The French Navy now has at its disposal a new sea-based deep-strike capability. The first MdCN naval cruise missiles quietly entered service in February as part of the combat systems carried by the force’s first FREMM multimission frigates.
FREMM frigate Provence (© FRENCH NAVY)
Six FREMMs to carry cruise missiles by 2019
The French fleet will soon count three FREMM frigates armed with MdCN cruise missiles, the first of their type to be developed in Europe. The Aquitaine and Provence followed by the Languedoc which is scheduled to enter service in a few weeks. By 2019, these three will be joined by the Auvergne, the Bretagne and the Normandie. Each FREMM frigate will be equipped with two A70 eight-cell vertical-launch silos for a total of 16 MdCN missiles designed, developed and produced in France by MBDA.
The first cruise missile developed in Europe was fired for the first time by FREMM frigate Aquitaine in May 2015. This qualification firing was followed by other tests and trials until MBDA was in a position to deliver production missiles for operational deployment.
Rafale Marine carrying Scalp EG cruise missiles in flight (© FRENCH NAVY)
Designed to knock out remote land targets
The MdCN is based on the Scalp EG air-launched cruise missile now in service with Mirage 2000 and Rafale combat aircraft deployed by the French Air Force and Rafale Marine aircraft carried by the Navy’s Charles de Gaulle aircraft carrier. The naval version is 7 metres long, including the booster, and weighs 2 tonnes. This fire-and-forget missile deploys its wings after leaving the launcher then flies at around 1,000km/h using multiple modes of navigation. The guidance system combines inertial navigation, a radioaltimeter and a GPS receiver enabling the missile to fly a precise course at low altitude. During the approach phase, an IR seeker guides the warhead to within a metre or so of its target. The MdCN carries an advanced warhead designed to knock out strategic targets in hardened shelters.
While the weapon’s precise range remains a military secret, trade sources suggest that it is at least 1,000km. Vessels armed with MdCN missiles will be able to strike strategic targets deep inside enemy territory with unprecedented precision from a safe stand-off distance. For example, a ship off Cyprus could readily knock out a target near, say, Mosul in northern Iraq.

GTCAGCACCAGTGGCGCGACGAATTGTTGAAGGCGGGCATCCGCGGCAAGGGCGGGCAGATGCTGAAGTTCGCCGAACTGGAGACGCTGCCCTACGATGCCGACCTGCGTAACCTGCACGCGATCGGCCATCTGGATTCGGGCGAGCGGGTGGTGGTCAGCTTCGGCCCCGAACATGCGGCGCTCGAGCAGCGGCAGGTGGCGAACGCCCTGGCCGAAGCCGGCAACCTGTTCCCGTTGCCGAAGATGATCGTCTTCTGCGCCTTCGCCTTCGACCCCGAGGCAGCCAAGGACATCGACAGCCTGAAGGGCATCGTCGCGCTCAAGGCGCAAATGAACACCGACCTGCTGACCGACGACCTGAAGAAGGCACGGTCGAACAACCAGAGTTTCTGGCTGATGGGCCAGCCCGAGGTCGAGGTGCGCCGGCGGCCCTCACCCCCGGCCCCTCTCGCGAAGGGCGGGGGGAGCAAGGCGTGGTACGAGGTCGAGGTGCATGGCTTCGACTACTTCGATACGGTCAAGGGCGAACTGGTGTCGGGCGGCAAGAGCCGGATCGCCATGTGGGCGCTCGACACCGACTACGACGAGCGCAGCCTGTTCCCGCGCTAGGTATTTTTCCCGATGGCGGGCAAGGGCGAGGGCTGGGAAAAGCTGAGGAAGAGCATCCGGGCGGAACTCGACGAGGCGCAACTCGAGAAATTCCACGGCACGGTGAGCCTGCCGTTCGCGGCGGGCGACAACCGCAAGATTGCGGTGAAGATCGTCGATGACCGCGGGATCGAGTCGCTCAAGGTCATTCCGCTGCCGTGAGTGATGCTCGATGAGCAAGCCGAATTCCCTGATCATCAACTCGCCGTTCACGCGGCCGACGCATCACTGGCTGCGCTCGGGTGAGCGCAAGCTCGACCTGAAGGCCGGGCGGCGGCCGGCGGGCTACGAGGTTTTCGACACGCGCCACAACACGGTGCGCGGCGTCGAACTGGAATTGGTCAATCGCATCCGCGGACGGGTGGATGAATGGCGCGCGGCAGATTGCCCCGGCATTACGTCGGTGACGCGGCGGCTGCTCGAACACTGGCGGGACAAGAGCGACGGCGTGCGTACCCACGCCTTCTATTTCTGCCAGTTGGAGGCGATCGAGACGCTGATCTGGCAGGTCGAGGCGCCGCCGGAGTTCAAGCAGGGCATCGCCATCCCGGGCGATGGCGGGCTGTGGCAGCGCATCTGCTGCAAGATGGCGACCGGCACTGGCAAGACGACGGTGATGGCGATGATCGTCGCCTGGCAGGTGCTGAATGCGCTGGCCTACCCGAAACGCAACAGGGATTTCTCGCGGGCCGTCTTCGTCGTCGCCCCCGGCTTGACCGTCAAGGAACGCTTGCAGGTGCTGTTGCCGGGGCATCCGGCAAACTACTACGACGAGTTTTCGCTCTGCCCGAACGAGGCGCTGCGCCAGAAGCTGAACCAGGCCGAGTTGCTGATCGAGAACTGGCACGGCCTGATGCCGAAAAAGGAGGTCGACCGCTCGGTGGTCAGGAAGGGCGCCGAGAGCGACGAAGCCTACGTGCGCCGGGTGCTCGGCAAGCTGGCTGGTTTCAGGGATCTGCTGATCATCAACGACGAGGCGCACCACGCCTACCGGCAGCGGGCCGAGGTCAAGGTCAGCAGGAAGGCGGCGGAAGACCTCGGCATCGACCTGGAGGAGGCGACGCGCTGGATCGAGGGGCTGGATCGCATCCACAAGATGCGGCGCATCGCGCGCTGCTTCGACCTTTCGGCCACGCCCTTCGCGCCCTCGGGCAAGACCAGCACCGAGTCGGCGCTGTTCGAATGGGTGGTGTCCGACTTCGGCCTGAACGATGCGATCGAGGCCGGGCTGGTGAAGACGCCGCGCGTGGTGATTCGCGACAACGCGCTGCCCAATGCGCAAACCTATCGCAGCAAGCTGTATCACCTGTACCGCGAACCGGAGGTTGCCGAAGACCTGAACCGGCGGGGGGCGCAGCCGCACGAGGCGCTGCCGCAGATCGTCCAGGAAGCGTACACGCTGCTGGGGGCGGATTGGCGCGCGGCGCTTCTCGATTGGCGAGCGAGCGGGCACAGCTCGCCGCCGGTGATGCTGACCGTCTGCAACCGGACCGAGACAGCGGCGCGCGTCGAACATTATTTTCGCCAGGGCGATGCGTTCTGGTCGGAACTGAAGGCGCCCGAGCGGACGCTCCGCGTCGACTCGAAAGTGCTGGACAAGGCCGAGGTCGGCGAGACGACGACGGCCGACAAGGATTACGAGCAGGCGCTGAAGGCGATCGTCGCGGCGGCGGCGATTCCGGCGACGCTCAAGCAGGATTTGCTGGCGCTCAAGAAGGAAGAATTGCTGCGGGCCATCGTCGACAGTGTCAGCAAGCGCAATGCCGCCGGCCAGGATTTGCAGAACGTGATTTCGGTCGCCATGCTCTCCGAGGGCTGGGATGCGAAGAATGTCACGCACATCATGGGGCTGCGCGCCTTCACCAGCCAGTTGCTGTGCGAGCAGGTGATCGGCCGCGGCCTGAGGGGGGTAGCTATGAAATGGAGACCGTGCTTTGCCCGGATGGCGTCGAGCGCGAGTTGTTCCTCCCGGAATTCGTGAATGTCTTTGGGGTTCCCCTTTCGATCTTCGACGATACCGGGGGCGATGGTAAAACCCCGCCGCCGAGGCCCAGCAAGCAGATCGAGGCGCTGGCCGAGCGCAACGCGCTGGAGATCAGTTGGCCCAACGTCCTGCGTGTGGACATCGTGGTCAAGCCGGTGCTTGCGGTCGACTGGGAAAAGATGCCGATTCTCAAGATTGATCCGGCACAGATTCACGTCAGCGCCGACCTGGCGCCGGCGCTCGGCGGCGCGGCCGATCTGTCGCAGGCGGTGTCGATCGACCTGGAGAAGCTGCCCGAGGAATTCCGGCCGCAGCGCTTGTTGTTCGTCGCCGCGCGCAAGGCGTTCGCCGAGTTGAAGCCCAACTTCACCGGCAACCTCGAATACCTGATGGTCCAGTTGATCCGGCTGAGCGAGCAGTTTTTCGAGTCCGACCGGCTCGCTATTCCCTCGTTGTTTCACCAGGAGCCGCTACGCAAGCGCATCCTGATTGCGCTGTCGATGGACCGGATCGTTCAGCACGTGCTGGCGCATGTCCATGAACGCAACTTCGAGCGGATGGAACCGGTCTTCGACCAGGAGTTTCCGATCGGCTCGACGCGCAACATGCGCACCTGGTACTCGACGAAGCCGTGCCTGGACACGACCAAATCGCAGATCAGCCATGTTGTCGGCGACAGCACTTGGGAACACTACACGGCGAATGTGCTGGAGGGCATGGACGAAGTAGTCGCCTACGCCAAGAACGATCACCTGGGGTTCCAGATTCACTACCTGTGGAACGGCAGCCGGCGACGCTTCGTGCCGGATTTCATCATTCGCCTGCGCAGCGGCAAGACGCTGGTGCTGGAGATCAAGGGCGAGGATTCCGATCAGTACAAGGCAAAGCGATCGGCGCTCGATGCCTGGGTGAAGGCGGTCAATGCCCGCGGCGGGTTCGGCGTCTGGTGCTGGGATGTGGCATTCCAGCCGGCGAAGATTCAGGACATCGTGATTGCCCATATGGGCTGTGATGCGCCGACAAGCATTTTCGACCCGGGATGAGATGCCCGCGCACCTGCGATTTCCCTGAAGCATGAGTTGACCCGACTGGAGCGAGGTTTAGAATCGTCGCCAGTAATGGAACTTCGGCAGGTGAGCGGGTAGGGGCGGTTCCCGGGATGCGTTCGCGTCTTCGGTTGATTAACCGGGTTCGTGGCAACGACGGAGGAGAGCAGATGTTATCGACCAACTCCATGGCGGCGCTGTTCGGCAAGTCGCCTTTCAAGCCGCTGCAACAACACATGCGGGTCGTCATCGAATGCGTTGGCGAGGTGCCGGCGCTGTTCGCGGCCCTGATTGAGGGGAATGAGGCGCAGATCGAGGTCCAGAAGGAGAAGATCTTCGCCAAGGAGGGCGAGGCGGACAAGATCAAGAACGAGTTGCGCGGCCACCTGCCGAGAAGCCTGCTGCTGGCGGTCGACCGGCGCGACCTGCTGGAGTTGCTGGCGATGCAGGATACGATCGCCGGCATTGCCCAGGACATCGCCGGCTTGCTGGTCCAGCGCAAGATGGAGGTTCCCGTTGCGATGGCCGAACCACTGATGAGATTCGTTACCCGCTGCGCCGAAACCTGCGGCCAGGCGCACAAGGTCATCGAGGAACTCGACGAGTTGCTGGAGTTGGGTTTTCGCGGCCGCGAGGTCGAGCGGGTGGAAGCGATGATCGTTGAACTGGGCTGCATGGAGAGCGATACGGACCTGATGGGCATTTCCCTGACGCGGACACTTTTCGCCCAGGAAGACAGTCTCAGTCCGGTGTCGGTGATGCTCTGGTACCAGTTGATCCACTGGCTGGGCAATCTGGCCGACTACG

An MdCN takes to the air (© DGA)
The MdCN gives the French Navy a sovereign weapon offering the most advanced strike capability in Europe. Britain is the only other European nation to deploy cruise missiles, namely the US-designed and -developed submarine-launched Tomahawk deployed by the Royal Navy’s nuclear-powered attack boats (SSNs).
MdCN in flight (© MBDA)
Prepositioning and standby capability
Cruise missiles offer many advantages whether used as dissuasive, defensive or offensive weapons. More explicit roles include preventive strikes against targets beyond the reach of conventional air strike weapons or salvo attacks scaled to match various scenarios.
While complementary to air-launched types, MdCN naval cruise missiles offer greater range, making them ideal for use against distant targets from a safe stand-off distance. They can also be used to smash enemy anti-air defences before launching an air attack.
Freedom of navigation in international waters means that naval platforms can be deployed to distant theatres for lengthy periods with few constraints. Given that most command centres and items of strategic infrastructure are near to a coast or no more than a few hundred kilometres inland, patrolling or prepositioned warships can be instructed to strike most potential crisis zones or areas of strategic interest. The farther any such zone is from the nearest available air base, the greater the relative benefit of a warship armed with cruise missiles. Patrolling and prepositioned warships also retain their usual multi-role capabilities ranging from intelligence gathering to air defence, not to mention anti-ship and anti-submarine warfare.
An encapsulated MdCN cruise missile following launch by a Barracuda SSN (© DCNS)
Soon on Barracuda SSNs too
In addition to the FREMM fleet, the Navy’s Barracuda-type SSNs, or nuclear-powered attack boats, will carry the submarine-launched version of the MdCN cruise missile. The first Barracuda is scheduled for delivery in 2019. Like the Exocet SM39 anti-ship missile, this tube-launched weapon is stored in a watertight capsule that is jettisoned on leaving the water. The first complete firing test by a representative mockup was successfully performed in October 2012 at a test centre operated by defence procurement agency DGA. This fourth test of the MdCN development phase validated the terminal GPS navigation phase and completed that of the IR guidance phase begun in July 2012.
A submarine-launched MdCN missile emerges from water following test launch (© DGA)
Complementary platforms and versions
Once cruise missiles are deployed aboard both FREMM frigates and Barracuda SSNs, the French fleet will have a wider range of options. Here, one key consideration will be the definition of how overt a threat should be. ‘Visible’ surface combatants can be used to apply direct pressure on an adversary by tailoring the scale of the operation to the situation and the level of determination. Alternatively, submarines, which are ‘invisible’ and hence more insidious, instil doubt in the enemy's mind and retain the element of surprise.
An MdCN is launched by FREMM frigate Aquitaine (© FRENCH NAVY)
FREMM frigate Aquitaine (© FRENCH NAVY)
Translated and adapted by Steve Dyson